The vast majority of central banks around the world are working to develop their own central bank digital currency (CBDC). The objectives pursued are not the same in any case. If some governments want to take an active part in the development of this market, there are some whose goal is to create a CBDC to combat the growth of cryptocurrencies. This is the case in India. The country has from the beginning shown its opposition to the digital asset market. Recently, Rabi Sankar, deputy governor of the central bank, said he firmly believes that CBDCs can do this “killing” cryptocurrencies. According to him, the latter carry within themselves the germ of “Destabilization of monetary and fiscal stability”.
A CBDC programmed to outshine other cryptocurrencies?
On November 31, the Central Bank of India (RBI) announcement which will launch the 1uh November, the wholesale of digital rupees (CDBC-W). The CBDC-W is available for the settlement of transactions on the secondary market of government bonds. Allows limited access to certain financial institutions. It can also intervene in the settlement of interbank transactions. Authorities assure it will reduce transaction costs.
Furthermore, the RBI clarifies that the retail version of the Indian CBDC (CBDC-R) will be available within one month. A pilot project will also be launched in this direction. This pilot phase will lead to the deployment of CBDC-R to closed user groups, including customers and merchants. It can be used by everyone, including the private sector, non-financial consumers and businesses. It is an electronic version of the fiat currency in circulation.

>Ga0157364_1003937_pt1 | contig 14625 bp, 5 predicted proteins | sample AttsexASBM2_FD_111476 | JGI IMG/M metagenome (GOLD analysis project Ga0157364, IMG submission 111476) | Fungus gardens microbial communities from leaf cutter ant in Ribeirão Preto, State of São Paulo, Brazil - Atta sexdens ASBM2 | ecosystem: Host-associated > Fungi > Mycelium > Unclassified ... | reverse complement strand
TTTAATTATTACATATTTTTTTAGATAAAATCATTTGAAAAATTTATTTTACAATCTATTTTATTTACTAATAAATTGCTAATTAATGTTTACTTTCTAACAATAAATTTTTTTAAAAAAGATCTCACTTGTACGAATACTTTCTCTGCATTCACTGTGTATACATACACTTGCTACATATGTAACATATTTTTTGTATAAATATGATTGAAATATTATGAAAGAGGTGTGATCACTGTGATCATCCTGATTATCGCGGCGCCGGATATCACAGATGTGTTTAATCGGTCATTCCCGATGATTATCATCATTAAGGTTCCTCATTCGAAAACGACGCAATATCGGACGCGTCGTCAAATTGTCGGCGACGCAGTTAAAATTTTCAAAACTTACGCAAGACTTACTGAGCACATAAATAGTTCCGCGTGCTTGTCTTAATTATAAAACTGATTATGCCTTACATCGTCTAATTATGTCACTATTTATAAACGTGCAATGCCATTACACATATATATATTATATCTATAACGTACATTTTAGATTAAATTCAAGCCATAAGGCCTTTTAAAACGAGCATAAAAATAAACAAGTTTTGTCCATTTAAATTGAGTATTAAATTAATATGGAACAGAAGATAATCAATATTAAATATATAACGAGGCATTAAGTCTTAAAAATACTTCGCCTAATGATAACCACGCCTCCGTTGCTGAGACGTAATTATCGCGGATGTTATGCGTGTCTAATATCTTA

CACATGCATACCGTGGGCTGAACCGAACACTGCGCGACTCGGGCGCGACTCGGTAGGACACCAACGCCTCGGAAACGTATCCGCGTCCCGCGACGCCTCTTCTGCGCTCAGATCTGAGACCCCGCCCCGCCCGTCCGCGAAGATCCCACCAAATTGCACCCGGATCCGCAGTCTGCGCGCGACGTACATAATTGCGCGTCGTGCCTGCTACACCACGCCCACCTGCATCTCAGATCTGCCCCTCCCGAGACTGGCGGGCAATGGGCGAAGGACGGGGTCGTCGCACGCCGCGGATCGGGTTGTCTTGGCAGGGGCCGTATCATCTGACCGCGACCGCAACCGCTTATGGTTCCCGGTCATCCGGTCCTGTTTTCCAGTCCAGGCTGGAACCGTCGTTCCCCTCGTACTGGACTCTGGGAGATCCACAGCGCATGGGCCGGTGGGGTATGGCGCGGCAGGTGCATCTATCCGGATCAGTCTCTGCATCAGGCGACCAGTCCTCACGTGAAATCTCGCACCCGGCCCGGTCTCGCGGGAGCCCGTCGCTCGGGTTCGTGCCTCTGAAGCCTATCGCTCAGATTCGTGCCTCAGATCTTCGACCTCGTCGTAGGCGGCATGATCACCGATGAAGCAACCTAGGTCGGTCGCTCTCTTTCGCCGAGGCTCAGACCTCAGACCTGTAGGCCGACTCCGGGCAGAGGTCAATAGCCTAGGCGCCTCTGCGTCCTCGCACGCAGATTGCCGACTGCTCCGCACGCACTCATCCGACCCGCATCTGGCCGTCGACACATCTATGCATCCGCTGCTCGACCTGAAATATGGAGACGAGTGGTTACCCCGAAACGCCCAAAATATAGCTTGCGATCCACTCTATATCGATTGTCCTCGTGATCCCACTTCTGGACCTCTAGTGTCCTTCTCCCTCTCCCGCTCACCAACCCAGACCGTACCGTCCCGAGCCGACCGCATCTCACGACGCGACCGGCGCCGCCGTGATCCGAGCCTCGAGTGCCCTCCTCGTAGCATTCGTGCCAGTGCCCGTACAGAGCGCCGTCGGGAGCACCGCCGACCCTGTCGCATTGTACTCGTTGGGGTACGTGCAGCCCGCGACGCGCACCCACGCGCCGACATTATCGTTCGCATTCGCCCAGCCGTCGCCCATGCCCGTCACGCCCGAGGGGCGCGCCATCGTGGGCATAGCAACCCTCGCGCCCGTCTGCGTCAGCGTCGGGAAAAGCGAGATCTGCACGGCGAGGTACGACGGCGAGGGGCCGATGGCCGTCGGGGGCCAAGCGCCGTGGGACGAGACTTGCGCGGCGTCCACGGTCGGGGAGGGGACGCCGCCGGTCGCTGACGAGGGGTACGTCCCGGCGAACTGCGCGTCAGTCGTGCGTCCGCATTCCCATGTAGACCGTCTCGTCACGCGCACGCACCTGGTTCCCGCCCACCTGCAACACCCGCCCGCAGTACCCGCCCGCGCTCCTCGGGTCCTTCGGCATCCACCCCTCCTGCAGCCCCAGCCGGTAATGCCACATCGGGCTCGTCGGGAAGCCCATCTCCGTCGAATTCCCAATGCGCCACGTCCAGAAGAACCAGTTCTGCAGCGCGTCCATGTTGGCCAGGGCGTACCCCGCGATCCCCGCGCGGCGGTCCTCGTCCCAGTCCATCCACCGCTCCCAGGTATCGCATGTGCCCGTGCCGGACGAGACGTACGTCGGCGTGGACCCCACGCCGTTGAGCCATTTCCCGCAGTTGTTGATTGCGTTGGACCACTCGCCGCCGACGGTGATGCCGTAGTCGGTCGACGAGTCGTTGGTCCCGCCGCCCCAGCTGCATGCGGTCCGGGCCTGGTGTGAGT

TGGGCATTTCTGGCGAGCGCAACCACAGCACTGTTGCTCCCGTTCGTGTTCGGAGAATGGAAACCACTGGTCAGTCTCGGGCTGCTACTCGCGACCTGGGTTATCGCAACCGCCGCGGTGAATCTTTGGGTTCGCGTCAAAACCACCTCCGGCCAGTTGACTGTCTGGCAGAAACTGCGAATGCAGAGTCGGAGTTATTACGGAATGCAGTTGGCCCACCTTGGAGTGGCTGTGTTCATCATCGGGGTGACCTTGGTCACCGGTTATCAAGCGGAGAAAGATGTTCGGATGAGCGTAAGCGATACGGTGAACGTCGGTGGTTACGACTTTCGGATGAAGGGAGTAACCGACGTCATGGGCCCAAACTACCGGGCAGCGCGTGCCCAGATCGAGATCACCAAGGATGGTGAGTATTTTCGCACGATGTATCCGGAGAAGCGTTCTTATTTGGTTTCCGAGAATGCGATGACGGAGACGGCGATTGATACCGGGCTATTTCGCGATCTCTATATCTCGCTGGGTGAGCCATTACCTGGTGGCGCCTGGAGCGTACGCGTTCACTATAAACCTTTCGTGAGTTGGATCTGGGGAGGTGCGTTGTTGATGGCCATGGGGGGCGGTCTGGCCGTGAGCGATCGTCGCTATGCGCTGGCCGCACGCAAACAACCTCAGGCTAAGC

The government has selected nine leading banks to distribute its cryptocurrencies in the territory. These are State Bank of India, Bank of Baroda, Union Bank of India, HDFC Bank, ICICI Bank, Kotak Mahindra Bank, Yes Bank, IDFC First Bank and HSBC.
While one of New Delhi’s primary goals is to curb cryptocurrency adoption, the country expects the digital rupee to support the digital economy. strengthens financial inclusion and making payment and money systems more efficient. Last month, RBI said its CBDC will be one of the most innovative in the world. It is based in particular on speed, efficiency, accessibility and affordable costs.
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Far from dulling my enthusiasm, a fruitless investment in a cryptocurrency in 2017 only increased my enthusiasm. I therefore decided to study and understand the blockchain and its multiple uses and to transmit information relating to this ecosystem with my pen.